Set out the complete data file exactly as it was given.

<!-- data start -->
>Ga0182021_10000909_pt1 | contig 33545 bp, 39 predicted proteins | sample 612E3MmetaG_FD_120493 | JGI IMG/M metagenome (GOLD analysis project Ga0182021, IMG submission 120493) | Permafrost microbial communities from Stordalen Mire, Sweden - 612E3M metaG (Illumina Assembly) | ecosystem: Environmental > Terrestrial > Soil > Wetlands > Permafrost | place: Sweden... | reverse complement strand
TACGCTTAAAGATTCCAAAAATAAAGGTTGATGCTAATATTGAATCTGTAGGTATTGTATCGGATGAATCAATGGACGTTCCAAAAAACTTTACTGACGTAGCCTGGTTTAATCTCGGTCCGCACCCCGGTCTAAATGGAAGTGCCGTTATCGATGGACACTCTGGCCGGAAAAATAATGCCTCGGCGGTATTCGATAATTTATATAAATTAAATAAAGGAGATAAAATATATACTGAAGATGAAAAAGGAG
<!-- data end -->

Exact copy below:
>Ga0182021_10000909_pt1 | contig 33545 bp, 39 predicted proteins | sample 612E3MmetaG_FD_120493 | JGI IMG/M metagenome (GOLD analysis project Ga0182021, IMG submission 120493) | Permafrost microbial communities from Stordalen Mire, Sweden - 612E3M metaG (Illumina Assembly) | ecosystem: Environmental > Terrestrial > Soil > Wetlands > Permafrost | place: Sweden... | reverse complement strand
TACGCTTAAAGATTCCAAAAATAAAGGTTGATGCTAATATTGAATCTGTAGGTATTGTATCGGATGAATCAATGGACGTTCCAAAAAACTTTACTGACGTAGCCTGGTTTAATCTCGGTCCGCACCCCGGTCTAAATGGAAGTGCCGTTATCGATGGACACTCTGGCCGGAAAAATAATGCCTCGGCGGTATTCGATAATTTATATAAATTAAATAAAGGAGATAAAATATATACTGAAGATGAAAAAGGAG